Tuesday 24 January 2023

Spike Brewing - Oxygenation Kit - Hands on Review

In a previous post, we outlined the importance of oxygenating wort prior to pitching yeast. Adequate oxygen levels in the wort are vital to ensure that yeast are able to grow and replicate and subsequently produce the best possible flavour profile into the finished beer.

Failure to supply adequate oxygen to yeast can cause issues such as a stuck or incomplete fermentation, or lead to yeast stress which results in undesirable off flavours being generated and imparted into your beer.

It is generally accepted that the amount of dissolved oxygen required in the wort is in the range of 8-10 parts per million (ppm). It is possible to achieve 8ppm of dissolved oxygen in your wort using aeration, which is essentially forcing atmospheric air into the wort using mostly manual methods - think stirring, splashing, shaking or utilising a pond or other pump.

For most fermentations, 10ppm of dissolved oxygen is considered ideal, and the only way to achieve this level of oxygenation is by utilising pure oxygen (from a pressurised cylinder). This of course requires some specialised equipment - namely an oxygen tank and suitable gas regulator, which are typically geared more towards the welding or medical industries.

Oxygen tanks are easy to come by, however oxygen gas regulators in our experience are a little problematic. The more affordable ones either have no gauge to measure pressure, or have a gauge with a scale far too large for the relatively low volumes and pressures required to introduce oxygen to wort. This makes it difficult to determine with any level of accuracy exactly how much oxygen you're introducing into your wort.

Oxygen gas regulators used in the medical industry are more applicable as they measure and control flow rate as opposed to pressure, however they are often incredibly expensive making them cost prohibitive to homebrewers.

Milwaukee based Spike Brewing have engineered and released an oxygenation kit that gives brewers an easy to use and affordable option for oxygenating their wort to ensure the best possible yeast health and fermentation outcomes.

We got our hands on one for a review and to put through it's paces so let's take a closer look.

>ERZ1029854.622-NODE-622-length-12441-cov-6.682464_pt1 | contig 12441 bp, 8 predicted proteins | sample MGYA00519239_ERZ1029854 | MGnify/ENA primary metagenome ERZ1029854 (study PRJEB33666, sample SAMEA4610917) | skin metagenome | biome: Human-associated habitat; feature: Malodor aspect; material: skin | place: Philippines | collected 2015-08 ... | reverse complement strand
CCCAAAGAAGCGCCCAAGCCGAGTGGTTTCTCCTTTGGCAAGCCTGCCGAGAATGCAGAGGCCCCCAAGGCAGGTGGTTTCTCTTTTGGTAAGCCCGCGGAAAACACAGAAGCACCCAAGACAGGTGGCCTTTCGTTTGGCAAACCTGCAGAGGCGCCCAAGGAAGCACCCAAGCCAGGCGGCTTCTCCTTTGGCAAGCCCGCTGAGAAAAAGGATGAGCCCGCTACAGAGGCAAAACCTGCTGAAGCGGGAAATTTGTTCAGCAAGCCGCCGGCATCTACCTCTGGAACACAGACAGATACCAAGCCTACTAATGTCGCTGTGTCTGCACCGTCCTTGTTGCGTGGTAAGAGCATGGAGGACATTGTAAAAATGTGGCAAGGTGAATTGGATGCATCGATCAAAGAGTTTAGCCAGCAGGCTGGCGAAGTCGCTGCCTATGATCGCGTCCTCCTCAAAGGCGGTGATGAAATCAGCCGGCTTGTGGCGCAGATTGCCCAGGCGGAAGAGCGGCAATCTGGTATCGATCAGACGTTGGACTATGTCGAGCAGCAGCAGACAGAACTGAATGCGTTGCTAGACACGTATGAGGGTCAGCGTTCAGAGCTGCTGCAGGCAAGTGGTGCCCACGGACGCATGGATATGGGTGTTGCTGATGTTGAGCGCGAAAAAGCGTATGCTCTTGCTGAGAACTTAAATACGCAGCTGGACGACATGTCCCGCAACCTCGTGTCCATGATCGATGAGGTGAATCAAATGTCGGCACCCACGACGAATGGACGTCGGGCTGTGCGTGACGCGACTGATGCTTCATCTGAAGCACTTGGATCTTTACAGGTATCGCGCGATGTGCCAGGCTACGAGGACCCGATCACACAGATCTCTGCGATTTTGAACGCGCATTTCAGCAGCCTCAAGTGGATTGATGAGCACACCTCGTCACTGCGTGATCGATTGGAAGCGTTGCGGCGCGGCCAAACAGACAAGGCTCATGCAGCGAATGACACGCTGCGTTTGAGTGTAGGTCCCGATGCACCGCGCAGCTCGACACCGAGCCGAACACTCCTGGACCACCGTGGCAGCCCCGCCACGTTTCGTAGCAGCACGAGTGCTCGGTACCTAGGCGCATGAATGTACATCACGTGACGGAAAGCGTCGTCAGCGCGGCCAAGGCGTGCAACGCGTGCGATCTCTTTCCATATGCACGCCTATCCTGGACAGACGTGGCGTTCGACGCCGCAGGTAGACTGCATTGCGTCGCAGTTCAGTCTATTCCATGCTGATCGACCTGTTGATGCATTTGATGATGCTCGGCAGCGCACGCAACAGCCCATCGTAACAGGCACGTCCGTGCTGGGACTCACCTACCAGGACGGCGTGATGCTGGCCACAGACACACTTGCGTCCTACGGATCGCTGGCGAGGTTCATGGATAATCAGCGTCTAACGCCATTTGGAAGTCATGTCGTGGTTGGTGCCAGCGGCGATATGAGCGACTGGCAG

The Spike Oxygenation Kit Box Contents

Opening the box and we've got the following items included inside;

  • Oxygen regulator with attached silicone hose and gas ball lock disconnect
  • Carbonation stone in an integrated 1.5" stainless steel tri clamp housing
  • 1.5" tri clamp and seal
  • Gas ball lock post

As you can see it's an all-inclusive kit and has everything you need to get going, with the exception of an oxygen cylinder (more on that later).

The regulator itself is coloured black with an integrated gauge to show the current pressure in the oxygen tank, as well as an adjustment dial at the top where you can set the flow rate. The body feels sturdy and solid, and the adjustment dial at the top has a tactile feel as each flow rate selection is engaged.

Spike O2 Kit Regulator with pre-attached hose and gas ball lock disconnect

An integrated gauge with a coloured scale ranging from 0-600psi gives a visual indication on how much  gas pressure is left in your oxygen tank when connected to help avoid any surprises with unexpectedly running out. Time for a new tank or a refill when you hit the red zone!

Spike O2 Kit Regulator

The silicone line and gas ball lock disconnect all come attached with stepless clamps which is great to have straight out of the box and saves some mucking around with assembly (and all but eliminates the chance of oxygen leaks from incorrectly installing or not securing clamps fully).

The carbonation stone is an optional extra (you can buy the oxygenation kit with or without the carbonation stone included), and utilises a 1.5" tri clamp connection to attach to your fermenter. This standardised connection means it can be used on any fermenter with a suitable 1.5" tri clamp port. The housing is of course made of stainless steel so is nice and shiny and looks great. The carbonation stone itself is quite long, taking up the majority of the depth of the housing it sits in, which no doubt aids in its effectiveness.

The Spike O2 Kit Carbonation Stone

If you already own a carbonation stone then you can of course attach the Spike Oxygenation Kit O2 regulator to it directly using silicone hose, or using a ball lock disconnect.

All that's left to do for assembly is attach the gas ball lock post to the carbonation stone. Spike recommend a few wraps of teflon tape around the post thread to ensure a leak free seal. Once this is done the carbonation stone is then attached to the fermenter using the previously mentioned 1.5" tri clamp and seal. It's also recommended to submerge or spray the carbonation stone with a phosphoric acid based sanitiser solution (like Star San) prior to installing in order to avoid any risk of infections being introduced by the stone. Easy.

Some teflon tape around the ball lock post thread to ensure a good seal